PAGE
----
Design and Development of an Assistive Ankle Joint for a Portable Orthotic Device

Design and Development of an Assistive Ankle Joint for a Portable Orthotic Device

Abstract: An ankle-foot orthosis (AFO) is commonly used to help subjects with weakness of ankle dorsiflexor muscles due to peripheral or central nervous system disorders. Patients having ankle joint disability often suffers from foot drop. This work presents an active ankle-foot orthosis (AAFO) that was designed to allow two degree-of-freedom motion while serving to maintain proper foot position for patients with lower limb disorder. . In this study, an active ankle-foot orthosis (AAFO) is developed which can control the dorsi/ plantarflexion of the ankle joint to prevent foot drop and toe drag during walking. To prevent slapping foot after heel strike, ankle joint has to be controlled actively to minimize forefoot collision with the ground. In the late stance, ankle joint also has to be controlled to provide the toe clearance and help the push-off. The goal of the present work is to design an exoskeleton structure using the available human modelling data.. The trajectory of the ankle joint is planned using two via points. The foot sole will be provided with a flexible layer at the bottom to help reduce the torque requirements of the actuator, since it is observed that foot returns some of the energy given to it by the actuator itself.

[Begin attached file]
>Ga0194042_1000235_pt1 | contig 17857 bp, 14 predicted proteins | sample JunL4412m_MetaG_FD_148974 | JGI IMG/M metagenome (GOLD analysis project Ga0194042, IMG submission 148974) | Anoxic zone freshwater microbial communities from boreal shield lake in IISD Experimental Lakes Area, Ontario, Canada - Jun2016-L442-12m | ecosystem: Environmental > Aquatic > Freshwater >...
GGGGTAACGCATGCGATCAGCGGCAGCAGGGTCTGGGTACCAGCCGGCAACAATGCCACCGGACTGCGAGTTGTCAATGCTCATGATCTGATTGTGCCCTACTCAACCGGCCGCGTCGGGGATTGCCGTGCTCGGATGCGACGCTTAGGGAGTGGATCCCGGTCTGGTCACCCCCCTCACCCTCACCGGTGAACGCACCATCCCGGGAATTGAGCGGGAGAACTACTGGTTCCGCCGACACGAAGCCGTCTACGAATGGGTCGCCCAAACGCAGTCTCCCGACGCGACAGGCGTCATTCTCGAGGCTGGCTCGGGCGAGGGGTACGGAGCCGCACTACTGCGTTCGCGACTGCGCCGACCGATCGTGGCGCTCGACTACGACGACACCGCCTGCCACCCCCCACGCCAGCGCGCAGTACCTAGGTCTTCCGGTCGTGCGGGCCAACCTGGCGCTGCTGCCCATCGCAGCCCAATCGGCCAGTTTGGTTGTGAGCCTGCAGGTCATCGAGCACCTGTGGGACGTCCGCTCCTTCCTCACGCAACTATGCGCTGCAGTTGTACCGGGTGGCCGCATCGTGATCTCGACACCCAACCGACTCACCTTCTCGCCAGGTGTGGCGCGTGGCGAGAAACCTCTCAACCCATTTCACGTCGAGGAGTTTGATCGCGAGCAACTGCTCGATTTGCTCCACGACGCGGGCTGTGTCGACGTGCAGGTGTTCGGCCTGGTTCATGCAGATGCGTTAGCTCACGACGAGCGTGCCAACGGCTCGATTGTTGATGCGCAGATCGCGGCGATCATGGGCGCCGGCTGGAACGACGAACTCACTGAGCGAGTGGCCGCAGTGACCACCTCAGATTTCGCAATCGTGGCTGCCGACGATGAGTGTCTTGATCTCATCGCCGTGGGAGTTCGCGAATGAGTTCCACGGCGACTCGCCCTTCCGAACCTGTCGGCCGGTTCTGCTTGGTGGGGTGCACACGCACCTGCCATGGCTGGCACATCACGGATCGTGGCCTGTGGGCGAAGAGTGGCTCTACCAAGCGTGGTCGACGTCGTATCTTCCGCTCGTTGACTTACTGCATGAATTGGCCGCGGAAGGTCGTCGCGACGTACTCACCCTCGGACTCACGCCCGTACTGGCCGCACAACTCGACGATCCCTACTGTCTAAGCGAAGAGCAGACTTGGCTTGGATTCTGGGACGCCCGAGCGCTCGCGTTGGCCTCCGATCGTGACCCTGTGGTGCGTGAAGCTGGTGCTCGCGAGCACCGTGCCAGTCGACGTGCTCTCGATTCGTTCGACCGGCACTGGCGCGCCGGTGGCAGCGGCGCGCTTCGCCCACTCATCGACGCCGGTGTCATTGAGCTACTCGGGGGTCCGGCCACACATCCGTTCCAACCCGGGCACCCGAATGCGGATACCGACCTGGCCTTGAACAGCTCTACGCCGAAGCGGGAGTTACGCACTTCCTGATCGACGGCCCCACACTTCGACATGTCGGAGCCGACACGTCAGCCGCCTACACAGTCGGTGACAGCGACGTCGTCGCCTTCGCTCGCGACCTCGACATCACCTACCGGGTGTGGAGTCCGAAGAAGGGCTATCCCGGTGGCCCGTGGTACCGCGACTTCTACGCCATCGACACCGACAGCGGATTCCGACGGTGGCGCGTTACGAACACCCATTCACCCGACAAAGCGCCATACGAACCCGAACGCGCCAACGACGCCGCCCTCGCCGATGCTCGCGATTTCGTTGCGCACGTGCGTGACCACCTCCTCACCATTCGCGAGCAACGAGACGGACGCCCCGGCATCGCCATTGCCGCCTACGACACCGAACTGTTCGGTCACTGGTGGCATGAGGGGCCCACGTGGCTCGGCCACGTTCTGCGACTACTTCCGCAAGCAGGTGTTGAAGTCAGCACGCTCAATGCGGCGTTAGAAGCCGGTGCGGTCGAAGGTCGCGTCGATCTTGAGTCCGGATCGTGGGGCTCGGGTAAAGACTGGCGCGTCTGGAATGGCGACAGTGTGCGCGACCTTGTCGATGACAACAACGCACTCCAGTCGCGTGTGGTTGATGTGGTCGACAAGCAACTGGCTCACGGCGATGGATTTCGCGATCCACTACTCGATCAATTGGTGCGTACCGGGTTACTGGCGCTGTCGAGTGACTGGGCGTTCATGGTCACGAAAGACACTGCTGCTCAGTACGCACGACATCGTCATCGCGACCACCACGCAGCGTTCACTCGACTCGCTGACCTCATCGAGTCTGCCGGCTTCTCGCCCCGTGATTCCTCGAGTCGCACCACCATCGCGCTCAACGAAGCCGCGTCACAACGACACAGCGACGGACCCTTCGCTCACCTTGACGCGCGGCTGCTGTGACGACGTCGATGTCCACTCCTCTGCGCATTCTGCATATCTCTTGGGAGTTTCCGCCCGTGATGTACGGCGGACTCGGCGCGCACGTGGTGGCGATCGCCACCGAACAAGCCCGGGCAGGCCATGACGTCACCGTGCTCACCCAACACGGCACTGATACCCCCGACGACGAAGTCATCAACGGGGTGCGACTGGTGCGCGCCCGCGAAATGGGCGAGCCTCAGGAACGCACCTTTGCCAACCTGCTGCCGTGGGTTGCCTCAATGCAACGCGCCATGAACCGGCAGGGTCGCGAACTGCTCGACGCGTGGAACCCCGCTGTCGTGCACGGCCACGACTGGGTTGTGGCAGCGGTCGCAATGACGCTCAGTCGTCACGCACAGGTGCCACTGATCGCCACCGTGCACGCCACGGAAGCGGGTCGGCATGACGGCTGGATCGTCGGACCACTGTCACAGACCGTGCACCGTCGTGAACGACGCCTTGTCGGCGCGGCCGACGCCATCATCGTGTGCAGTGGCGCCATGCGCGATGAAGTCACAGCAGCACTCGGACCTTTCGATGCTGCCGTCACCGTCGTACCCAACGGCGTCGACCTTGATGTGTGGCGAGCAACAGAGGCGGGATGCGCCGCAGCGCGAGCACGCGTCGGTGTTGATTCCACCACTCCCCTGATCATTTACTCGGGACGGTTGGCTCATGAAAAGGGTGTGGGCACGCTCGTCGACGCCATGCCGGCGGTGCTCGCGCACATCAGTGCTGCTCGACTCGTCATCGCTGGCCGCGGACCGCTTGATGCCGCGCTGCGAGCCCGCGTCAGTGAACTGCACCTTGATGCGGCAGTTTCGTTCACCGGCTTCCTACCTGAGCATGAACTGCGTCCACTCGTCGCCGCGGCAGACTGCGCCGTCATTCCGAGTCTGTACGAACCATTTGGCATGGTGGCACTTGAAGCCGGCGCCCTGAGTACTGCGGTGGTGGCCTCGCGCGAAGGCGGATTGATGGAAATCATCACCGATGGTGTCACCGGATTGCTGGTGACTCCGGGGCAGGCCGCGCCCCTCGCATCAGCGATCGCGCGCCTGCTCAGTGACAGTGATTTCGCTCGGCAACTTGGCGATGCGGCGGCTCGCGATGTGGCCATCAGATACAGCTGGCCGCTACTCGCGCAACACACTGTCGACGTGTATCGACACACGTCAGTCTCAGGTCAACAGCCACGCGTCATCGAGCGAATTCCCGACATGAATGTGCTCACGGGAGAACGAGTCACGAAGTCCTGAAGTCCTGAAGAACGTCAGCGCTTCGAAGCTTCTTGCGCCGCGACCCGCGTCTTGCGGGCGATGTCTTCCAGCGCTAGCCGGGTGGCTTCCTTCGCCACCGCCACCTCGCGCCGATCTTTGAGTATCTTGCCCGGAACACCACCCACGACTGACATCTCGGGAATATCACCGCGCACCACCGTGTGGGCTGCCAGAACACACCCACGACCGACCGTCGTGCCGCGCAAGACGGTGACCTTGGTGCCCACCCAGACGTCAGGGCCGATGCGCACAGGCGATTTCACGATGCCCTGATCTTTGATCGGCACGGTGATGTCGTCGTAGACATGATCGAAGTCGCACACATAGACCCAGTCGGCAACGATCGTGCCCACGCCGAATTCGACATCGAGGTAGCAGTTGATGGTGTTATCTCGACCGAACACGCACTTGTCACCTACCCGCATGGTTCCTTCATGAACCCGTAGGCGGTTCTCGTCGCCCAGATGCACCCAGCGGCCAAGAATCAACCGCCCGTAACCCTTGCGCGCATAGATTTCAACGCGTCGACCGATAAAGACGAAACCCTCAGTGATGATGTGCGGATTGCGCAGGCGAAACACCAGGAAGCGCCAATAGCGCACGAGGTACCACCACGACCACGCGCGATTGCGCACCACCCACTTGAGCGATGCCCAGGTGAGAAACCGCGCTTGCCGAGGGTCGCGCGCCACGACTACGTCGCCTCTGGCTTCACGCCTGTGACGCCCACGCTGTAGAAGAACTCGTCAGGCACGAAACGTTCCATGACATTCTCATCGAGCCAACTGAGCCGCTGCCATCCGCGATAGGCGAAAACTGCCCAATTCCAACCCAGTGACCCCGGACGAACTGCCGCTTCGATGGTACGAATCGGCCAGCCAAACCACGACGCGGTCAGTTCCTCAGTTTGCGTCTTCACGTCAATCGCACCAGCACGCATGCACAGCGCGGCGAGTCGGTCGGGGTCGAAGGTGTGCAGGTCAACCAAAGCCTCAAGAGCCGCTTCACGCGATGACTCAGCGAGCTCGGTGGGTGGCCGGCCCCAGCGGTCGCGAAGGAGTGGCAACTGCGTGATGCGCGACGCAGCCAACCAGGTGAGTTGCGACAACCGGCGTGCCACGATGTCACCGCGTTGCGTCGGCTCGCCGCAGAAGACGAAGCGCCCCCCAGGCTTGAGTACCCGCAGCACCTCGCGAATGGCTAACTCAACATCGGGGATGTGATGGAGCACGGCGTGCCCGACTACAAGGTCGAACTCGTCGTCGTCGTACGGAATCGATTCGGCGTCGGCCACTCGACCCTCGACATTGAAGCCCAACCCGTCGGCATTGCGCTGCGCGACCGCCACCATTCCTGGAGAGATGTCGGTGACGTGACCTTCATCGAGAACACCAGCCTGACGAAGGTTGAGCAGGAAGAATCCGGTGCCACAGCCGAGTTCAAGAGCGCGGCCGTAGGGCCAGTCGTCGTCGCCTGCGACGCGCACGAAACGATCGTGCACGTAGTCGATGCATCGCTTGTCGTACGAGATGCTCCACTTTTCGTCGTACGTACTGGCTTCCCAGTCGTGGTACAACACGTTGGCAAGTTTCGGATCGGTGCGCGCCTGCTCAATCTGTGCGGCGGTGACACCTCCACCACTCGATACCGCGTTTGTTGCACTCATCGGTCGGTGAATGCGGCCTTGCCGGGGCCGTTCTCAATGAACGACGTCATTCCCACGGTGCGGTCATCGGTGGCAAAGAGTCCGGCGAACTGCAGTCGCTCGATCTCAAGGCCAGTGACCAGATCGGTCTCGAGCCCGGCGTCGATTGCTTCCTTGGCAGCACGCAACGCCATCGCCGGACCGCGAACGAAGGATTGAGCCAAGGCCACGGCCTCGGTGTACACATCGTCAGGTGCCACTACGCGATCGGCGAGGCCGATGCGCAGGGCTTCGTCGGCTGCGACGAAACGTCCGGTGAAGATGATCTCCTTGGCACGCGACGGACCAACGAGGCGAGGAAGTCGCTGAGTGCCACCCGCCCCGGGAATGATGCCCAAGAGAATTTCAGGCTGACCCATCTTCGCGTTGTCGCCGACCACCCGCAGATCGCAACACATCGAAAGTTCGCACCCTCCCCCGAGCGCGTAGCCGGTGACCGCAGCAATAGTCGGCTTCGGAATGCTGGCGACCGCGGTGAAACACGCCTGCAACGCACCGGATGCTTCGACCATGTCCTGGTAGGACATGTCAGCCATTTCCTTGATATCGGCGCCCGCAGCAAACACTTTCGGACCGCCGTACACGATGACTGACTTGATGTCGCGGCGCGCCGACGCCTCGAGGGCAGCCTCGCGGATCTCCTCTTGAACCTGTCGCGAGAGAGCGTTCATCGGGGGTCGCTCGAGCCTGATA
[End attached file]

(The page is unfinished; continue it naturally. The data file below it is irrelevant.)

Keywords: Assistive devices, AAFO, Ankle joint assistance, Deformable sole, Orthotic devices


Orthotic devices are intended to support the ankle, correct deformities, and prevent further occurrences[1]. A key goal of orthotic treatment is to assist the patient in achieving a measure of normal function. Ferris et. al. [15] proposed an ankle-foot orthosis powered by artificial muscles. The orthosis has two pneumatic muscles to control the dorsiflexion and plantarflexion motion of the ankle. Yamamoto et. al.[16] developed a dorsiflexion assist, controlled by a spring. Dorsiflexion correction is achieved via the compression force of a spring within the assist device. Blaya proposed an active ankle-foot orthosis with one degree-of-freedom. The active ankle foot orthosis comprises a force-controllable series elastic actuator (SEA) capable of controlling orthotic joint stiffness and damping for plantar and dorsiflexion ankle motions. There are a number of commercial ankle-foot orthoses manufactured. All these orthoses are single axis or are elastically deformable. The limitation in normal inversioneversion adds to the discomfort and does not provide a natural motion to the ankle [17].
Read More